How to Help Students Form Rich, High-Quality Inquiry Questions
Sometimes the trickiest part about beginning an inquiry unit is developing deep, high-quality inquiry questions with your students. Especially if students haven’t been exposed to inquiry learning before, it can be a challenge to get them to understand the value of asking open-ended questions that have the potential for numerous answers.
When I first introduced inquiry learning to my students, it was a huge hurdle for them. They needed to grasp the idea of larger questions that may not produce a single, “correct” answer. They needed to understand that learning for the sake of regurgitating isn’t true learning, but rather that in order to be excited about their learning, they need to truly connect with it and lean into the process.
Below are some ways to make those distinctions with your students and help them to form rich, complex, and high-quality inquiry questions.
The Difference Between Research and Inquiry
In many classrooms, student thinking is framed in a “topic → research → present → assess” pattern. Most students are used to being given a topic, being told how to take notes and conduct semi-independent research, compiling their information, and presenting their findings.
However, this isn’t really how inquiry learning is supposed to work. Research and inquiry do not mean the same thing. While they both aim to seek and uncover information, they are inherently different in a few key ways.
First, research involves a systematic approach where the goal is to find answers, explain concepts, and increase knowledge. Inquiry, on the other hand, is much broader. It doesn’t require students to find one ultimate answer to a question. Rather, inquiry is any process that aims to solve a problem, uncover new knowledge and understandings, or take action. It is far more multifaceted and fluid than research, which is typically more formal in nature.
Research exists to confirm facts, reaffirm results, develop further knowledge on a topic, and/or document discoveries. While some of these characteristics translate to inquiry learning, they are predominantly separate. The aim of an inquiry can take different forms, involve more than one route to achieve its aim, and change frequently. Inquiry is fluid, progressive, and reflective.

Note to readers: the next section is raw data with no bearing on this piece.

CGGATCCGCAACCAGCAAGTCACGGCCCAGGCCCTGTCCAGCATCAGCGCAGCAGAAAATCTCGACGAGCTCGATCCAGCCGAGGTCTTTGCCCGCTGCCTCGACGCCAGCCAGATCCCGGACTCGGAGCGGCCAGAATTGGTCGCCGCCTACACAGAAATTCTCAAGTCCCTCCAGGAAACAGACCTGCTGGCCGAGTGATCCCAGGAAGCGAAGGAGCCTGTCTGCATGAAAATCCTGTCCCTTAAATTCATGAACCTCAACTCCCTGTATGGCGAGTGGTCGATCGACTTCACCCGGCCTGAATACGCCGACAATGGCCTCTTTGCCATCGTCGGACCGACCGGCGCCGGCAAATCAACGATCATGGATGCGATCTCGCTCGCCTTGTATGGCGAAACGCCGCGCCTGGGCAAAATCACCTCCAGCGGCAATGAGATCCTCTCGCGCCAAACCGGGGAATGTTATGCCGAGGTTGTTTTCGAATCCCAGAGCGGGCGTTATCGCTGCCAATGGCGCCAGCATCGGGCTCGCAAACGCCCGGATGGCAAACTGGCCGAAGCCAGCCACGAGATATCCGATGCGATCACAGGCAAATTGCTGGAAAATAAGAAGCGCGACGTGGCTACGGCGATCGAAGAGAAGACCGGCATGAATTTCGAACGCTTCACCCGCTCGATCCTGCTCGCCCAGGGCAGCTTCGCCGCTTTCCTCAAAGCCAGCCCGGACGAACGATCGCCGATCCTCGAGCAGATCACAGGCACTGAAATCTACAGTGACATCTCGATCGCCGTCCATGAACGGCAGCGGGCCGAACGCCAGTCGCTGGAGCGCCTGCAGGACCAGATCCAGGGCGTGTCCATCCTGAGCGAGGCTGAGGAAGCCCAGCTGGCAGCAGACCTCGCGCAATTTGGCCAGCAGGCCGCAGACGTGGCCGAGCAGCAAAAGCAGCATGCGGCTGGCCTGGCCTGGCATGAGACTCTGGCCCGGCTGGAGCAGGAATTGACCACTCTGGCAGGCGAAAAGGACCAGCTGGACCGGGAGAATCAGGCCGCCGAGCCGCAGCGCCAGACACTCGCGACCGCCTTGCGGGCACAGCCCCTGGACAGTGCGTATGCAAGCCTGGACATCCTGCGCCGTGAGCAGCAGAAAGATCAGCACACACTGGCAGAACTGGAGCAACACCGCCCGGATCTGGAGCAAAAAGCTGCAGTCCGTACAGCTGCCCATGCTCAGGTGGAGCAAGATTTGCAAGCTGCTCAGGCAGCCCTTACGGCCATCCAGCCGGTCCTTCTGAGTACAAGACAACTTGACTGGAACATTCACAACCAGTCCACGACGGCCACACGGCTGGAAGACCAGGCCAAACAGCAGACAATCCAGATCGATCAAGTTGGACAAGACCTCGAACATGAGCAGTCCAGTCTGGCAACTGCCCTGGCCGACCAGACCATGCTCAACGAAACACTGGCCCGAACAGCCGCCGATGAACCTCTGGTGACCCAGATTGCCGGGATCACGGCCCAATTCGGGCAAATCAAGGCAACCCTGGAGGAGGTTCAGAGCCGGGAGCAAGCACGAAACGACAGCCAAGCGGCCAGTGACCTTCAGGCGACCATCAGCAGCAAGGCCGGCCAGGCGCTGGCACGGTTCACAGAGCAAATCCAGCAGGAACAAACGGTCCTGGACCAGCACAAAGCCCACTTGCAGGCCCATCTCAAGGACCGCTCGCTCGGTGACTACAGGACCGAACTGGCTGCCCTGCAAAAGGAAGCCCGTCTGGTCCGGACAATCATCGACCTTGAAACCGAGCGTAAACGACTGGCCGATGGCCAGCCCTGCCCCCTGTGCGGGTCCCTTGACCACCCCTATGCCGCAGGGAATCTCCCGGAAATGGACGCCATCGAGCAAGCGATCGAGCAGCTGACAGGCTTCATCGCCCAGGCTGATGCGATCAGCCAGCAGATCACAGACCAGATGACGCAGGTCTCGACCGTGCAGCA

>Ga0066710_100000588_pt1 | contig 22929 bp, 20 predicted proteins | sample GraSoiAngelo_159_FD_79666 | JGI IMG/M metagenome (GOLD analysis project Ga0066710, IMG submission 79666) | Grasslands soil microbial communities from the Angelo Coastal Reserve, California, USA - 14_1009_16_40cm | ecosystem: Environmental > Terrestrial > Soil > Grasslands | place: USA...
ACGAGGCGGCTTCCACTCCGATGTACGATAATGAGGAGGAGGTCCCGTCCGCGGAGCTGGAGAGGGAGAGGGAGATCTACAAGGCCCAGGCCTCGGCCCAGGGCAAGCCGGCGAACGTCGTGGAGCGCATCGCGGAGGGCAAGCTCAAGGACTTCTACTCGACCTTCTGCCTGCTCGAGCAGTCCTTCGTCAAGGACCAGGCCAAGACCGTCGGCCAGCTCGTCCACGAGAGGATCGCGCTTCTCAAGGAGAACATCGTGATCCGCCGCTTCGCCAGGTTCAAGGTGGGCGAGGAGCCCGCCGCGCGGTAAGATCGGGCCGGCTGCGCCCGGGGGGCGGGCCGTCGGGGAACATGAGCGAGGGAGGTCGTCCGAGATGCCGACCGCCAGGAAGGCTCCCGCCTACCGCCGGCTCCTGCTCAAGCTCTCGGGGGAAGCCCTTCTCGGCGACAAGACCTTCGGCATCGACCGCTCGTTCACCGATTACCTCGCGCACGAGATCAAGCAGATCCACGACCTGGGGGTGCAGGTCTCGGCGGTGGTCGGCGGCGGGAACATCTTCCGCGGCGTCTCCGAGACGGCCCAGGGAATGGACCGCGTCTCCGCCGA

What Makes a “Good” Inquiry Question?
There are a few key components of any “good” inquiry question. While the questions themselves may be drastically different depending on students’ interests and goals, the building blocks are essentially the same. A “good” inquiry question should:
- Come from a place of genuine curiosity or confusion
- Be complex and not simplistic in its answer(s)
- Require a detailed analysis or investigation
- Have a clear, concise focus that naturally branches into further sub-questions
- Be accessible to all learners and learning styles
- Invite students to think deeply and in a way they may not have before
- Require support, justification, investigation, and critical thinking
- Have long-term value and be re-visited often
- Provide opportunities for students to develop soft skills
- Generate discussion and multiple perspectives
There are several other characteristics of “good” inquiry questions, but these are, in my opinion, the most important ones. Download the criteria checklist as a PDF.
“Hacking Questions” is an amazing and detailed guide into the framing and delivering of great inquiry questions in the classroom. I read it in 2019 prior to beginning my Indigenous groups inquiry study with my students, and it helped tremendously when crafting our stop-motion animation inquiry unit.
Forming Inquiry Questions
The process of forming good inquiry questions takes time. It’s a good idea for teachers to have 4-5 pre-developed questions, especially in younger grades, to guide students along or give them a few examples before they start coming up with their own. As a teacher, you are equipped with the knowledge to develop engaging and stimulating questions that will help students get the most out of their own questions.
Want a Step-by-Step Guide? Read How to Teach Effective Questioning Skills for Inquiry-Based Learning
You want to make sure the inquiry questions students come up with are aligned with the curriculum your school is using. Utilizing things like textbooks, web-based resources, and curriculum documents help with question development. They usually provide things like concept maps, main ideas, and even some sample questions.
Every inquiry pack includes an assortment of sample inquiry questions for educators to use when planning their own inquiry units. Click here to sign up for the October inquiry pack and get instant access to a variety of Halloween and autumn-themed inquiry questions.
Using the Curriculum to Create Inquiry Questions
Below are the strands in the Grade 6 Ontario Social Studies curriculum, and how to use the existing framework to structure inquiry units around the core strands:
Usually, the trickiest part about beginning an inquiry unit is developing deep, high-quality questions with your students. They can find it challenging to understand the value of asking open-ended questions that have the potential for numerous answers. For them, the default process is: find a topic, do some research, then present their findings. But developing strong and fluid questions can help them to understand the connections between groups, countries, and the global community.